XBRL Specification and Guidance Stack (SGS) 1.0

Public Working Draft of 2005-05-17

Normative version: See SGS-PWD-2005-05-17.rtf





John Turner


CoreFiling Ltd.





Walter Hamscher


Standard Advantage /

Consultant to PricewaterhouseCoopers


This Specifications and Guidance Stack (SGS) is an overview of the most important documents that XBRL International Inc. (·XII) publishes.  It also contains an extensive glossary of ·XII terms.


The circulation of this Public Working Draft is unrestricted.   Recipients of this draft are invited to submit, with their comments, notification of any relevant patent rights of which they are aware and to provide supporting documentation.

Table of Contents

Authors. i

Contributors. i

Abstract i

Status. i

Table of Contents. i

Table of Figures. ii

1.     Goals. 1

1.1       Intended audience. 1

1.2       Document scope. 1

1.3       Document conventions. 1

1.4       Language independence. 1

2.     Framework. 1

2.1       Technical Foundations (Level 1) 2

2.1.1    XBRL Specification. 2

2.1.2    Conformance Suite. 3

2.1.3    Formula Functions. 3

2.1.4    Formula Linkbase. 3

2.2       Modelling Rules (Level 2) 3

2.2.1    Financial Reporting Taxonomy Architecture (FRTA) 4

2.2.2    FRTA Conformance Suite. 4

2.2.3    FRIS – Financial Reporting Instance Standards. 4

2.2.4    FRIS Conformance Suite. 5

2.2.5    GL Taxonomy. 5

2.3       Usage Guidance (Level 3) 5

2.3.1    Jurisdictional Taxonomy Guidance. 5

2.3.2    Preparers Guide. 5

2.3.3    Jurisdictional Instance Guidance. 6

2.3.4    General Ledger Conceptual Guide. 6

3.     Glossary. 6

Appendix A.      References. 10

Appendix B.      Intellectual Property Status. 10

Appendix C.     Acknowledgements. 11

Appendix D.     Document History. 11

Appendix E.      Errata corrections incorporated in this document 11

Appendix F.      Approval process. 12


Table of Figures

Figure 1.  XBRL Documents. 2

1.   Goals

The use of ·XBRL, the eXtensible Business Reporting Language, is increasing worldwide and business people are looking for information about its utility as well as the way it fits together.  The goal of this document is to help those new to ·XBRL to understand the way that XBRL International (·XII) materials fit together, what to read and what not to read.  Specifically, this document is intended to provide an overview of the various documents, processes and ·XML materials published by ·XII work together.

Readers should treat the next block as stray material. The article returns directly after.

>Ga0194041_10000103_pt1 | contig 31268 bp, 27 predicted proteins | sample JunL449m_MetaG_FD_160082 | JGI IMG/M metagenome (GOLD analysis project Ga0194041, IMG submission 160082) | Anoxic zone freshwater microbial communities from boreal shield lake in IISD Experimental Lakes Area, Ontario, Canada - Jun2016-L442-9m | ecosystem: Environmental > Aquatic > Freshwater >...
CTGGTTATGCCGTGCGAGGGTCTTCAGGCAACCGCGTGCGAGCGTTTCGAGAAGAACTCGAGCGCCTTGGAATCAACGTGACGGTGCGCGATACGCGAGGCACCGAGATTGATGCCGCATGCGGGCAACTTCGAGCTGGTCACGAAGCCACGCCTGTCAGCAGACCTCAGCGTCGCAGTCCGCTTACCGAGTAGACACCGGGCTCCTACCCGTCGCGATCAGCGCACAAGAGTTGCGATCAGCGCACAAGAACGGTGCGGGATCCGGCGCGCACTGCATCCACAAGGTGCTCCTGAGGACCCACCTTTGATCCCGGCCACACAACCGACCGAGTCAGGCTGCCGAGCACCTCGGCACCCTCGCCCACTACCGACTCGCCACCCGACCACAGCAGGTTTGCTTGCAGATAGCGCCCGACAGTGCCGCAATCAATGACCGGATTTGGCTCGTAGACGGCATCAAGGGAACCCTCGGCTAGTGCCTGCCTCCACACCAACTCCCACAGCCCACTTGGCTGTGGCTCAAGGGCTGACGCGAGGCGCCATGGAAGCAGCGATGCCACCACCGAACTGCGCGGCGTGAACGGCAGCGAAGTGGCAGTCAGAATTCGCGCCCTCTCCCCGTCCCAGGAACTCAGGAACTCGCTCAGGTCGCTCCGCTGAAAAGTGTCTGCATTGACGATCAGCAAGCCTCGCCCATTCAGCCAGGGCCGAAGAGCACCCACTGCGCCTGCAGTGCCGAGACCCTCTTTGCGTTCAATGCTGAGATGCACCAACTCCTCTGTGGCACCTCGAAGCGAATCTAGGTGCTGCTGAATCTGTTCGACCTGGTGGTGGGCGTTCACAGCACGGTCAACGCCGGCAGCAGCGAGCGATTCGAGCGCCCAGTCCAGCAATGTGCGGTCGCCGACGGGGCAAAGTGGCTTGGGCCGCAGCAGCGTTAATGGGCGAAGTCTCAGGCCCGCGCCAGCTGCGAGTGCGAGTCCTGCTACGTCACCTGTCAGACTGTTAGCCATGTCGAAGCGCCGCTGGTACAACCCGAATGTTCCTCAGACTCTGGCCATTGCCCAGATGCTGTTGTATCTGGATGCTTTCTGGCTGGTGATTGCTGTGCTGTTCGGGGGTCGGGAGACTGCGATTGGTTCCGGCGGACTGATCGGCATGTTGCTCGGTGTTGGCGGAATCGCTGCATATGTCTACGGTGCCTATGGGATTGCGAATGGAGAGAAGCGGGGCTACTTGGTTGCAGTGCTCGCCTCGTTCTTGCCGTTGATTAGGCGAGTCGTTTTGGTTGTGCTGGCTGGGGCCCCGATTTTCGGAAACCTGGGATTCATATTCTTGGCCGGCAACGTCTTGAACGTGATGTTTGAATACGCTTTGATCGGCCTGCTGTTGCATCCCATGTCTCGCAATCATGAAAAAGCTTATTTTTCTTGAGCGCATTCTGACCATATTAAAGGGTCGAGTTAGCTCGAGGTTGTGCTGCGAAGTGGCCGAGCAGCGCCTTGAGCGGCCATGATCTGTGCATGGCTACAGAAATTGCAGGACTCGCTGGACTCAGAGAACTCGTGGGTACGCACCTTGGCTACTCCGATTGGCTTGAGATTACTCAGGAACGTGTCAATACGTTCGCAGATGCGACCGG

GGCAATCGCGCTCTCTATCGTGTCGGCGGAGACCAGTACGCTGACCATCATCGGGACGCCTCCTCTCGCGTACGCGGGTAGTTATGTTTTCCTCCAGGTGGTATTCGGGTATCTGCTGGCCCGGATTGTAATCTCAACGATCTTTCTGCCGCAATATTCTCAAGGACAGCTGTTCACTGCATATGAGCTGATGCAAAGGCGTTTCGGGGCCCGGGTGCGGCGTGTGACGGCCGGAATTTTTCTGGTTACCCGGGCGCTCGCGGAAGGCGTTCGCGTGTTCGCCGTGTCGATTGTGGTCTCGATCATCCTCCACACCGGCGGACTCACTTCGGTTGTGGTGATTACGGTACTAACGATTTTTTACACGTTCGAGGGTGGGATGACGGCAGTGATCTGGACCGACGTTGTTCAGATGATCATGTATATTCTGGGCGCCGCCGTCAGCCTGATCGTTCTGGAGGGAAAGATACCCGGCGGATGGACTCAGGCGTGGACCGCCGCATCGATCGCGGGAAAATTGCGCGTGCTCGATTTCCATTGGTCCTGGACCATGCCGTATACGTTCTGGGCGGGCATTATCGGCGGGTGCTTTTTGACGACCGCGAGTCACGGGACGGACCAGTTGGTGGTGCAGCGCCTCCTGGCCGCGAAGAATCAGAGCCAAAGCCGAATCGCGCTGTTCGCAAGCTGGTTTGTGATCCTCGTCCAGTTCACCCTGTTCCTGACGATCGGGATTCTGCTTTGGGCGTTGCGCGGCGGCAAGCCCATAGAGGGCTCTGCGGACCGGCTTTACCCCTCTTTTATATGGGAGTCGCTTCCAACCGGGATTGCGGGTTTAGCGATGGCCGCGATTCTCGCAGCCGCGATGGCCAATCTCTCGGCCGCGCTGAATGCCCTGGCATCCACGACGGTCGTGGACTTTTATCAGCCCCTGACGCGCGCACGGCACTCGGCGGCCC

1.1      Intended audience

This document is primarily intended for a non-technical audience: preparers, managers, accountants and business people.  It is also important reading for technical managers wishing to bring their teams up to speed on ·XBRL.

1.2      Document scope

This document encompasses ·XII publications both current and projected.

1.3      Document conventions

Editorial comments to be removed from final recommendations are denoted as follows:

WcH: This highlighting is used to indicate editorial comments about the current draft, prefixed by the editor’s initials.

Italics are used for rhetorical emphasis only and do not convey any special normative meaning.

1.4      Language independence

All ·XII documents are provided in UK English, but the ·ISC routinely grants permission to translate them into other languages.

2.   Framework

A three-level framework is helpful for those trying to understand which parts of the XBRL framework relate to them.  There are three layers of ·XBRL documentation, comprising:

1.      a technical foundations layer,

2.      a layer of modelling rules to guide advanced ·XBRL users as to how to use ·XBRL for applications such as financial or business reporting, and